04 - 18 - 2012
Ariel Kramer Summary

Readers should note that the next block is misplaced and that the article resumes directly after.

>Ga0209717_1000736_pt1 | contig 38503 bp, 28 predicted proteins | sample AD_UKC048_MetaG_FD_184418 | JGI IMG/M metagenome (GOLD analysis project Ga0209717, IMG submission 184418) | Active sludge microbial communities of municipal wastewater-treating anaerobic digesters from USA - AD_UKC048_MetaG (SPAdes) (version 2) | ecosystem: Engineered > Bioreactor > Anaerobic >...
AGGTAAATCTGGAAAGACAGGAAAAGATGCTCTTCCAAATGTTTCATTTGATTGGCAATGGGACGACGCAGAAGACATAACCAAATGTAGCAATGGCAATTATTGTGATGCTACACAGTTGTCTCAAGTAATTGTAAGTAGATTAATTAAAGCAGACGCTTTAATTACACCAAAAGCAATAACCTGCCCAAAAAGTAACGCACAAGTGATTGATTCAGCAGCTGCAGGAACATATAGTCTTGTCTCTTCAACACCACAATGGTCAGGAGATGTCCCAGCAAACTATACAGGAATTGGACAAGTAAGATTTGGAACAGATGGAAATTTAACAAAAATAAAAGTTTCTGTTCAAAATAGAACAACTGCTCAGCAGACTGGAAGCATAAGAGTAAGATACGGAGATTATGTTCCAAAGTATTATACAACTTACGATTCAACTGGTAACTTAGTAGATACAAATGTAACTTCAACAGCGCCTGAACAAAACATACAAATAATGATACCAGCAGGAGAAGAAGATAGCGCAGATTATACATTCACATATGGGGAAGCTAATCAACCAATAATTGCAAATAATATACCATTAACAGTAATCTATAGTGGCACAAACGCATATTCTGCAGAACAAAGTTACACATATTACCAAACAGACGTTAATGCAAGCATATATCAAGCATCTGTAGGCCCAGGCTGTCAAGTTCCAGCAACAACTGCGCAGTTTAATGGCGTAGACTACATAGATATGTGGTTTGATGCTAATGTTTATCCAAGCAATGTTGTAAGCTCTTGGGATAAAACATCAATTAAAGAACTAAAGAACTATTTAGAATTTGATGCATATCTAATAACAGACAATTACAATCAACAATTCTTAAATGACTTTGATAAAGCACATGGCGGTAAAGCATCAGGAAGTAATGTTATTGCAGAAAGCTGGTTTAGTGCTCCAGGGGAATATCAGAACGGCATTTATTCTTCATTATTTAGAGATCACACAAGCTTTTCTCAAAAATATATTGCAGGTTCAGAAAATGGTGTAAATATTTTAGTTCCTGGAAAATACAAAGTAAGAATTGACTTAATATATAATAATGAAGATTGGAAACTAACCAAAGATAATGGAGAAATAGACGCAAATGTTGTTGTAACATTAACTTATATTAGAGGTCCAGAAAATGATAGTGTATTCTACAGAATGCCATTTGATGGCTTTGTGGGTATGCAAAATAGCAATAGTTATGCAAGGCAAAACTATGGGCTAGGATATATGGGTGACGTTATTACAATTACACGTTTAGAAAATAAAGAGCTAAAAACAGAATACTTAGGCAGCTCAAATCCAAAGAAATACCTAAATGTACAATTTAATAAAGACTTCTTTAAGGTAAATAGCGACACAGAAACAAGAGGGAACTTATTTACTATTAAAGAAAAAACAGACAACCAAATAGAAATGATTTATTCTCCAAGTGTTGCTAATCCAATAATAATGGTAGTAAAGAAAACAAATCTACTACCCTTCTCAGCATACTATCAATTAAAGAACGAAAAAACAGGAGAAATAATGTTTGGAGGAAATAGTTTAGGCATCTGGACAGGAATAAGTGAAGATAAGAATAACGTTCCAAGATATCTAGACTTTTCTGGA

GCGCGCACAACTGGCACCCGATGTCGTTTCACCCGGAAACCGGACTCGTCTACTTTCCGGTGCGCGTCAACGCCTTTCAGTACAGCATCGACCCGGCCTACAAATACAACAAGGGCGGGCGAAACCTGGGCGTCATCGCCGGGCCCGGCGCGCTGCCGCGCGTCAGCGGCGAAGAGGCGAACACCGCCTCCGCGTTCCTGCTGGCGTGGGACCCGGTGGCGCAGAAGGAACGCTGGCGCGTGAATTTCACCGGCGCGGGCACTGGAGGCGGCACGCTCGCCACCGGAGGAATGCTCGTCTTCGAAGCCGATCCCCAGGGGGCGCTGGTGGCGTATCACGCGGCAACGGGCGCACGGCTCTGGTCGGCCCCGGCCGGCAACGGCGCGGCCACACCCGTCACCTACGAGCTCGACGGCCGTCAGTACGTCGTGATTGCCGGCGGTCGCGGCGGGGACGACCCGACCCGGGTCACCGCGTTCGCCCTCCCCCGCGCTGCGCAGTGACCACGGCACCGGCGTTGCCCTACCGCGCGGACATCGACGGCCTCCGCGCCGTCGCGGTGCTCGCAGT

Frank Lorenzo, in 1986, owned one of the largest airline networks in the world. From a small investment in Texas International Airlines, after restructuring it and bringing the company to profitability, Texas Air bought Continental for $154 million. In order to reorganize the corporation as a more viable enterprise, Lorenzo took Continental into bankruptcy. This process caused a walkout by many union workers, so Lorenzo replaced strikers with nonunion workers at much lower wages. Low-cost operator and cut-rate prices was Lorenzo's way to manage the company. After the corporation emerged out of bankruptcy, Lorenzo bought Eastern Airlines. In an environment of heavy losses, he instituted a severe downsizing program. At first Lorenzo's move appeared to be successfully, but he was wrong and Eastern went out of business. In 1993, Continental tumbled again into bankruptcy. The court approved a reorganization plan for Continental to emerge from bankruptcy. In the early 90's, a sick airline industry caused heavy losses not just for Continental but for all the companies. In 1994, Gordon Bethune became chief executive officer of Continental Airlines. He made dramatic changes. Since Continental was by far the worst among the nation's 10 biggest according to the Department of Transportation, Bethune renewed focus on on-time flights, lost luggage, and customer complaints. Customers began returning and Bethune transformed the workforce in a happy one by giving them benefits through achieved goals. The new company's manager apologized to their customers and asked them how we could be better being serving you. Instead of the company's old focus on cost savings, efforts were directed to putting out a better product. By giving employees bonuses for meeting certain...
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